Roy Schestowitz <newsgroups@xxxxxxxxxxxxxxx> espoused:
> __/ [ Mark Kent ] on Tuesday 30 May 2006 18:42 \__
>> begin oe_protect.scr
>> Roy Schestowitz <newsgroups@xxxxxxxxxxxxxxx> espoused:
>>> __/ [ Philip ] on Tuesday 30 May 2006 04:42 \__
>>>> Roy Schestowitz wrote:
>>>>> Microsoft Making a Better Wikipedia!?
>>>>> ,----[ Quote ]
>>>>> | The difference between this and Wikipedia is two-fold: first,
>>>>> | Microsoft has paid researchers finding and publishing articles, which
>>>>> | guarantees a steady stream of articles and valid information, and
>>>>> | second, all changes made are first moderated by Microsoft staff to
>>>>> | filter advertising, false information, or pure trolling/defacement of
>>>>> | a site.
>>>>> MSN Encarta; needs subscription to edit; catching on improbable.
>>>> Sounds like FUD to me. I remember a Wikipedia to Britannica bake-off
>>>> that came out a dead heat. I bet Britannica would do better that Encarta,
>>>> All this from a quick google search
>>> The Britannica-Wikipedia survey was said to be ill-conducted. It could
>>> have been FUD -- even one that was supported under the table. The referees
>>> were not accounting for article _scale_, which is often greater in
>>> Wikipedia. They only counted inaccuracies and mistakes. Wikipedia had a
>>> strong rebuttal, and mind you, they continue to improve all the time, as
>>> more Wikipedians join the 'team' and technology (e.g. for moderation) is
>>> improved by MediaWiki. Britannica, along with other commercially-motivated
>>> teams, are fighting a losing battle. They are also less readily available.
>>> My search bar in Firefox is Wikipedia.
>>> Evolve or die.
>> I agree entirely - the times they are a-changing... I have a Britannica
>> here, (recently purchased), as well as full OED. They're both very
>> useful for the kids, and me, too. The internet, and such as Wiki, are
>> valuable indeed, but having an alternative authority, or two, is a good
>> thing. I've got a couple of smaller encyclopedias, too - including one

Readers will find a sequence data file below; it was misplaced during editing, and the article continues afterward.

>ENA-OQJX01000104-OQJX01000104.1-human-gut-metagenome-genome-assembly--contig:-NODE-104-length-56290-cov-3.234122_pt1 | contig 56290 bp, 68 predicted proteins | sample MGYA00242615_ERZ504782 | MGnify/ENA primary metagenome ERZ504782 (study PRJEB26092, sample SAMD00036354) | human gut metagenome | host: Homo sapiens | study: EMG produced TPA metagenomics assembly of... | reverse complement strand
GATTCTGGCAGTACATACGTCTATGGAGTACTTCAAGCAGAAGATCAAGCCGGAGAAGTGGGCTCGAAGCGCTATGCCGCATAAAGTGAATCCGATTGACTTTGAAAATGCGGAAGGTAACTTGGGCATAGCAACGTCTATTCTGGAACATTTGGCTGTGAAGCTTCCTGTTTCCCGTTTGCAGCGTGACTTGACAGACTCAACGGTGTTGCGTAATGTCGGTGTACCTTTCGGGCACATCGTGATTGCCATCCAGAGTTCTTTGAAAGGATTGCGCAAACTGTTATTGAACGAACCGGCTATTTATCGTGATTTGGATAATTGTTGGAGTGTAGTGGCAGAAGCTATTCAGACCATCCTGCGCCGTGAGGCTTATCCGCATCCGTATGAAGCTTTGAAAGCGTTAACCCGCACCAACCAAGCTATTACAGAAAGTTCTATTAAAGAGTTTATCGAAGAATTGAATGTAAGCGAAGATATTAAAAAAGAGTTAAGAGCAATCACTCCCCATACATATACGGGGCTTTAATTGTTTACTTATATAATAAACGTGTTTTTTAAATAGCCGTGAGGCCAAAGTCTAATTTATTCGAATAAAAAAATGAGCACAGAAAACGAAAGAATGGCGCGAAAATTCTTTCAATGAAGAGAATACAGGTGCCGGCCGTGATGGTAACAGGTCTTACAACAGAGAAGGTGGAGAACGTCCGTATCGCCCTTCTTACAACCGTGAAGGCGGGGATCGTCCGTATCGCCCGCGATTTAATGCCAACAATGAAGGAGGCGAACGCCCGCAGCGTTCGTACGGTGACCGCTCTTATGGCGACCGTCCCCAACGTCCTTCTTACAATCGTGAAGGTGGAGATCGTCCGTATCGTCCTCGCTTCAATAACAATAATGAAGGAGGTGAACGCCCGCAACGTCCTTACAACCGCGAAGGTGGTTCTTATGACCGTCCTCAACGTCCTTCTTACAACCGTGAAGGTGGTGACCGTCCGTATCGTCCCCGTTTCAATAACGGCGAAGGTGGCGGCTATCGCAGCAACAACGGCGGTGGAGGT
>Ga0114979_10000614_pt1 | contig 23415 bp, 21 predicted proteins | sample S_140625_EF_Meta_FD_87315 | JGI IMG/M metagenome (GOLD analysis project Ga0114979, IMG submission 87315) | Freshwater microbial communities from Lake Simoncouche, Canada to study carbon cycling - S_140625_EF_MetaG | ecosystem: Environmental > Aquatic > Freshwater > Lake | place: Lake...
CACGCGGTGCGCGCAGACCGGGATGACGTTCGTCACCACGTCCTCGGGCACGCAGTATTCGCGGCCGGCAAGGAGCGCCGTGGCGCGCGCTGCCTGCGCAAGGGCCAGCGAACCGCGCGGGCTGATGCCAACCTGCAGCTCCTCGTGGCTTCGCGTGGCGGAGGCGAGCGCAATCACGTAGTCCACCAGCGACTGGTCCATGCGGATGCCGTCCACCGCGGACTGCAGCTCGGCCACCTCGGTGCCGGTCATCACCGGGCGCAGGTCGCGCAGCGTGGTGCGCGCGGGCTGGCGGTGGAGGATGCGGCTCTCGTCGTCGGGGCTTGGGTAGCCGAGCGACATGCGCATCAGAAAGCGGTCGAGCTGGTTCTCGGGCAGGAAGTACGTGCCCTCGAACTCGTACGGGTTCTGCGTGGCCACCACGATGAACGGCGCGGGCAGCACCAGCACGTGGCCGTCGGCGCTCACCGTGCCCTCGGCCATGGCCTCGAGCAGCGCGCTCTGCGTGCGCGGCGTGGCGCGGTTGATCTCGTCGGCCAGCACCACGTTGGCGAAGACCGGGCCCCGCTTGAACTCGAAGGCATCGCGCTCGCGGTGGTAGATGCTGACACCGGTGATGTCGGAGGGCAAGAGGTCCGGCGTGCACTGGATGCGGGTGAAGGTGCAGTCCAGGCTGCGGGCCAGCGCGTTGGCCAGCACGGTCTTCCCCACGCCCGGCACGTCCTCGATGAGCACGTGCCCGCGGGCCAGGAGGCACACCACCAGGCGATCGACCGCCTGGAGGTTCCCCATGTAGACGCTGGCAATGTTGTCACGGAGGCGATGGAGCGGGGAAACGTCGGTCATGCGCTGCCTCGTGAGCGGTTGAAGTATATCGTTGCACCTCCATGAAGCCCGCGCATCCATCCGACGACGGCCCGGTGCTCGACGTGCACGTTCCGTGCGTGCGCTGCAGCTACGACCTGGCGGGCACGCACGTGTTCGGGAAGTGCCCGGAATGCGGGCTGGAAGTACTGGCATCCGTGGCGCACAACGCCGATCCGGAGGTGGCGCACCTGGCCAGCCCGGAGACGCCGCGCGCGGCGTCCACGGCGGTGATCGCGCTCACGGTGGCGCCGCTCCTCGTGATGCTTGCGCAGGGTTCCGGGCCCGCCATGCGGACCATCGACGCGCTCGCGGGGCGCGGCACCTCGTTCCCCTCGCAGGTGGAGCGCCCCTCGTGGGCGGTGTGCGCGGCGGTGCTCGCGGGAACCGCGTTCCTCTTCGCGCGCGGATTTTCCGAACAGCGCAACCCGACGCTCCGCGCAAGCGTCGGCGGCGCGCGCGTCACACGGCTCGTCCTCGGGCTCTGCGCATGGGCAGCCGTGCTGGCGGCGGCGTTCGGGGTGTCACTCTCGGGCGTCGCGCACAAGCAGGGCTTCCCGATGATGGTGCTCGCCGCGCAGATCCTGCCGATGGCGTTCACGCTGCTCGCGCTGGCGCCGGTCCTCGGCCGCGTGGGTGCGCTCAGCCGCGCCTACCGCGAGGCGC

>> from about the turn of the century, for comparison purposes. Attitudes
>> have changed quite a lot, but facts haven't very much :-)
> All these piles of books are rather worthless. They are slower to browse
> (e.g. find term, navigate through citations) and are out-of-date. At my
> parents' home, I believe we have about 4 separate encyclopedias, each
> weighing at over 10 volumes. What a waste of money (and trees). If only the
> impact of the Internet could be better predicted. Look at the libraries
> nowadays. They will slowly be emptied from people and become more like
> warehouses. Google and Microsoft are scanning books...
I wouldn't say they're worthless, rather the opposite, in fact.
Consider that paper records (okay, parchment, stone, and so on) have
survived in some cases up to 6,000 years or more. Whereas I cannot read
a floppy disk written on a CPM system from 20 years ago without
specialist messing around, hardware, and so on, all of which will no
doubt fail completely before long. I have the facility to play 78 rpm
records, but again, how many people can do that? I can no longer play
1/4" tape - my last tape deck died some time ago...
I can see that, maybe in a few decades, when something even 5% of existing
books are available online, it might be possible to consider doing away
with libraries, but I don't think we're close to that. I'd also like to
consider the sustainability side - assuming that we ever get a book reader
which is a real replacement for paper, but perhaps has the advantages
of computing systems (searching and copying, basically - not much else),
then what about the carbon impact? I can read a book in the daytime
with precisely zero power requirement. What will it cost to read an
electronic book in the daytime?
Considering real detailed information - how much is really available on
the net? The internet used to be a fantastic resource a few years back,
but as commercial interests have increasingly polluted the information
base, it's become increasingly difficult to find even basic information.
Once upon a time, there was a reasonable FAQ for most newsgroups,
but since the dawn of the spammers, usenet has slowly died, and been
replaced with web fora; these have no such culture, their information
base is not widely disemminated, thus there's no equivalent to the FAQs
we used to see being created any more.
What about information security - imagine that the British Library is
transferred onto Microsoft systems, as seems to be the plan (what fool
agreed to that?) - what happens when they get their first Microsoft
Moment, and half the books disappear, or get some minor corruption which
cannot be tracked down?
>> I suspect that, in the end, we'll see a competing wiki, but that would
>> be good, too.
> The Chinese initiated/announced their own 'Wikipedia' about a week ago. The
> unnerving feeling that I get from a Chinese government-inclined
> encyclopaedia... much like that of book burning.
Governments are not giving up control of communications and information
without a fight, are they?
| Mark Kent -- mark at ellandroad dot demon dot co dot uk |
Heisenberg might have been here.